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Canada Post on Strike

June 20th, 2011  · stk

Did you know Canada Post is on strike? The Canadian postal system shut down over a week ago. The United States is no longer accepting mail addressed to Canada. Who cares? In the age of text messages, email & a myriad of private parcel delivery companies to choose from - is Canada Post even relevant?

Canada Post is on Strike? Who Cares?

 Canada Post Strike 2011 - Mailbox closed

My seven (and a half) year-old daughter recently participated in day-long "Hands-Across the Border" event, where girl scouts (Brownies) from Canada and the United States traded goodies and celebrated at the near-by Peace Arch border crossing. Alex had obtained some nice "City of Nanaimo" and "Canada Flag" trader-pins from our MLA, Leonard Krog, when Rachel visited his office a couple of weeks ago.

"What's this got to do with the Canada Postal Union strike?" you might ask.

Well, Alex wrote a very nice, colorful, personal letter of "thanks" to MLA Leonard Krog and we took it down to the post box this morning to mail it. We couldn't put it into the outgoing mail slot, as it had been covered over with the Canada Post "closed" sign shown above.

"Oh, right," I told Alex, "Canada Post is on strike, so there's no mail delivery."

Sadly, MLA Leonard Krog will have an easier time finding his mail here, than he will finding it in his mailbox (an e-mail from his website will let him know that he can read his "Canada Post mail" here!)

This incident made me curious about the Canada Post strike. I know the Postal Union members have been on strike for a while and that mail delivery stopped over a week ago. But ... why are they on strike? If the strike doesn't affect me much, how many others don't care? How relevant is Canada Post in today's world of electronic mail, Skype, cell phone text-messaging, FaceBook, Twitter and private parcel services (e.g., UPS, Fed-Ex & DHL)?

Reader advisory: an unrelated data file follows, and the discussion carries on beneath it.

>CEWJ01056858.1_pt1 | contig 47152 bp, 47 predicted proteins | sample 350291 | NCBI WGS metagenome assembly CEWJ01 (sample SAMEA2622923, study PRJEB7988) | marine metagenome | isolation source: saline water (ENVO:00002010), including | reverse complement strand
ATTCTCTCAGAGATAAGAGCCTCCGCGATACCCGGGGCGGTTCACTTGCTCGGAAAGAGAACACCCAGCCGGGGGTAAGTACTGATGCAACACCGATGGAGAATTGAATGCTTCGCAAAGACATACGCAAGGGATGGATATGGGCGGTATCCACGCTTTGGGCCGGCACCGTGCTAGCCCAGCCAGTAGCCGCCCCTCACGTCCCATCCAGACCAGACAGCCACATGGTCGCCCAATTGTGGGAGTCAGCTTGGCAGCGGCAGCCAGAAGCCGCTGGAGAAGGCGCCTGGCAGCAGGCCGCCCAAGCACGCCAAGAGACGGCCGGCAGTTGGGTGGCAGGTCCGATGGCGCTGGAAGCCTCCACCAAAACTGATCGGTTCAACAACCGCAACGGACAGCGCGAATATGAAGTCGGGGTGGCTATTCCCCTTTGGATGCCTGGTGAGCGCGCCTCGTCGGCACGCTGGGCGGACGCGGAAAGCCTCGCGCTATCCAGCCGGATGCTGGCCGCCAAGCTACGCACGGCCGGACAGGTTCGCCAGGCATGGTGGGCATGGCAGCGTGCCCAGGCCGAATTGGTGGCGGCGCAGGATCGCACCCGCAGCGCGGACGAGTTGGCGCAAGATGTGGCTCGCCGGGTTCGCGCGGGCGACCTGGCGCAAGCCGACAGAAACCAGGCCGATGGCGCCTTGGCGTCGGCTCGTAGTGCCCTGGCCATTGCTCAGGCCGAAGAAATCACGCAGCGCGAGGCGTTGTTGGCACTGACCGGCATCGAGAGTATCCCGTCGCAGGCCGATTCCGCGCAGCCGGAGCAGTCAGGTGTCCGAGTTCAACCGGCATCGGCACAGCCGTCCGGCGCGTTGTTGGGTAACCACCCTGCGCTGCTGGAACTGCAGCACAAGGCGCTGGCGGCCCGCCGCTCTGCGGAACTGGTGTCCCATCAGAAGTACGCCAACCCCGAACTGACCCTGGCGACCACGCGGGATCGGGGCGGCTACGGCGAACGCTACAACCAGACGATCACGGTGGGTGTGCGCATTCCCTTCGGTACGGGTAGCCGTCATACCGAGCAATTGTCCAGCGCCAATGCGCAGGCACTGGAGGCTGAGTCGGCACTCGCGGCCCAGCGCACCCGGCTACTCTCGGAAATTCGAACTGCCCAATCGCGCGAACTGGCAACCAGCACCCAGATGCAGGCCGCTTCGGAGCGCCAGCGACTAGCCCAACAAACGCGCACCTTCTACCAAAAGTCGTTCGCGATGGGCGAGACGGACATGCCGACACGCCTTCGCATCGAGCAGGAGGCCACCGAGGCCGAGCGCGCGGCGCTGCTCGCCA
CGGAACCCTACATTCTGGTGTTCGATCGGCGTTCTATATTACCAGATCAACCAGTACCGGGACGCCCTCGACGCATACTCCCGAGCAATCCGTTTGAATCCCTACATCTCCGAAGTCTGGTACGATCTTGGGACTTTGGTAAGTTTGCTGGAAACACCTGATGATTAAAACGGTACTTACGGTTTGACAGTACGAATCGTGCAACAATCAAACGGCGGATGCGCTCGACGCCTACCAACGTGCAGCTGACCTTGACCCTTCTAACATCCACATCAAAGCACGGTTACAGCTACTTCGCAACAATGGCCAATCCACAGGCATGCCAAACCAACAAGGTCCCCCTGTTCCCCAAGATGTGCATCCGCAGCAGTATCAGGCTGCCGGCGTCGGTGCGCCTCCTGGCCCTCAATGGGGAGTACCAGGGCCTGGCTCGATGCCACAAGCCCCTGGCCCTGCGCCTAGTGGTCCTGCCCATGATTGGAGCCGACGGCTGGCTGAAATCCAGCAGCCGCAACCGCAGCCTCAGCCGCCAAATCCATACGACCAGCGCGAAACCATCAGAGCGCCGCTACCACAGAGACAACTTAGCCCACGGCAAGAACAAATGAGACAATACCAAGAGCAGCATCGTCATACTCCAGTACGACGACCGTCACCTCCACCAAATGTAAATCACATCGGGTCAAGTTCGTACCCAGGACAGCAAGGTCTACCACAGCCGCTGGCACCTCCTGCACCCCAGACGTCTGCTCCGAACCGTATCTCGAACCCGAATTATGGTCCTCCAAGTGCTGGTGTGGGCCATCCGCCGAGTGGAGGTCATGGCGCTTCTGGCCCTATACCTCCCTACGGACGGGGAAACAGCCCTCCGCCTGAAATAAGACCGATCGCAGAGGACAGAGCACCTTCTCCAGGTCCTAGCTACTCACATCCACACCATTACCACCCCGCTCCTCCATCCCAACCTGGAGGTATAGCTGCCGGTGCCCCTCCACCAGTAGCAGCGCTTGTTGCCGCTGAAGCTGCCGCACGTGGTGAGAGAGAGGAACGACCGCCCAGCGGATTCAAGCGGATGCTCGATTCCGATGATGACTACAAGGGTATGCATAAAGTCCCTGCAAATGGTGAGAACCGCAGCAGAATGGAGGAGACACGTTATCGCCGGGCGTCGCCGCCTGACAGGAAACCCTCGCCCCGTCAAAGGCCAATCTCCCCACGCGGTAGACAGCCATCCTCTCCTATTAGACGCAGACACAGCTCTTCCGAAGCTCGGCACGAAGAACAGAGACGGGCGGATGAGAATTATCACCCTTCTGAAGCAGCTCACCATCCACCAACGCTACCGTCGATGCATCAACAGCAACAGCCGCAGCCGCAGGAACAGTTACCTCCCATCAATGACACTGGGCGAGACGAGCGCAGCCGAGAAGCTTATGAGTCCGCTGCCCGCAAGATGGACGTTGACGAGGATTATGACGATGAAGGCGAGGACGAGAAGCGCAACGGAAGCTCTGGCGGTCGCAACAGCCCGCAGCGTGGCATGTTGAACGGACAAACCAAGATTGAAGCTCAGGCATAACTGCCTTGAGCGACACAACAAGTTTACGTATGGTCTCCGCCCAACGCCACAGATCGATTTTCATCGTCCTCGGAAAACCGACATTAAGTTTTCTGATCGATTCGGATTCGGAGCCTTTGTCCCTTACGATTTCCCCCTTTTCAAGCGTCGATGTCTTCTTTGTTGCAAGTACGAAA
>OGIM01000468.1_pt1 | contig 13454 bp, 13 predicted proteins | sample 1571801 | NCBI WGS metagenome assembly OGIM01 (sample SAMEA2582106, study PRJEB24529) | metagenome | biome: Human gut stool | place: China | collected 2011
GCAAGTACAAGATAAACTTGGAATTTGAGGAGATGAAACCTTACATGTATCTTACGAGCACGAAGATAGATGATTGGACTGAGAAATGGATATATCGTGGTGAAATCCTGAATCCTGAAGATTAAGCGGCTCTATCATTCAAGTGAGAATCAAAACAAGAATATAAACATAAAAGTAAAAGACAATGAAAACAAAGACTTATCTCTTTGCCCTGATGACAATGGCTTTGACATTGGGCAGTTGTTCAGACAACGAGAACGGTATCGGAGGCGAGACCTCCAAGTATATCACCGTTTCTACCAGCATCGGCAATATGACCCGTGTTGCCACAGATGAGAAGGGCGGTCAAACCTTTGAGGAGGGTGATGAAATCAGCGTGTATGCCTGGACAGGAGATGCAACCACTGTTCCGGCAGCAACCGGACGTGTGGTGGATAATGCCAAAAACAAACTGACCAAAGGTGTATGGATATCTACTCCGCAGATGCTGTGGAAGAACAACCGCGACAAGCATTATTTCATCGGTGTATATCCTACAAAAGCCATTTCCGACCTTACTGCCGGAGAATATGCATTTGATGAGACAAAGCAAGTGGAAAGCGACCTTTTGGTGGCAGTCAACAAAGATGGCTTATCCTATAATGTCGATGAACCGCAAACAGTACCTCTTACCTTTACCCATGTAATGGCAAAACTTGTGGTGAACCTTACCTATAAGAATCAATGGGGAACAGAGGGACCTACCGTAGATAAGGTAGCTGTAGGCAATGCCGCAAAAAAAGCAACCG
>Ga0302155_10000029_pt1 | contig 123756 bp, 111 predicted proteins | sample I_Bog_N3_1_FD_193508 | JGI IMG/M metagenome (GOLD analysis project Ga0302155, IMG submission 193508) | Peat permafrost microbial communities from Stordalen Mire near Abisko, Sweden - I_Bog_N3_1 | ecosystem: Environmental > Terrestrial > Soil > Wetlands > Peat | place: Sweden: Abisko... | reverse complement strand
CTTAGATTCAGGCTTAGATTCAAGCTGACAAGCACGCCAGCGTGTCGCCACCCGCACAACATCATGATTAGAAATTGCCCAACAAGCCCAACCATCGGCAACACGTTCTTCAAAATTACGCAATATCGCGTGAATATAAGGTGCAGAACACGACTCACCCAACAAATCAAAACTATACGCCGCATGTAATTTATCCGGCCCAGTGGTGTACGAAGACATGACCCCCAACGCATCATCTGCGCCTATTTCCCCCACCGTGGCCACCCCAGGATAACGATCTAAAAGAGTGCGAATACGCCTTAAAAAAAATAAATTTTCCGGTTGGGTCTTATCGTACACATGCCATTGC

The Irrelevant Postal Strike

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Updated: 24-Oct-2011
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Alex Year Five

January 27th, 2010  · stk

A slide show of Alex's 2009. Over 100 photos presented in an "ArtiZine" format (unique design and layout, driven by the article content). Not your normal blog post. Come check out the design and Alex's year.

Slide Show: 100+ Pics of "the Oop!"

Christ­mas came upon us very fast this year. Be­cause both sets of Alex's grand­par­ents own a di­git­al photo frame, we gave them each a 2GB SD card, con­tain­ing over 300 fam­ily pho­tos (mostly of their grand­daugh­ter). One month later, I've up­loaded some of the best shots to Rand­sco, to share with every­one else!

Alex is a very out­go­ing and en­ga­ging girl of six, though in most of these pho­tos, she's five. Al­ex­an­dra is her full name, but we just call her "Alex" or "the Oop" (a nick­name that she's had for a while and one that stuck). She had a very busy year at kinder­garten, vis­it­ing grand­par­ents, ex­plor­ing, mak­ing friends and just be­ing a kid. We in­vite you to share her year in pic­tures.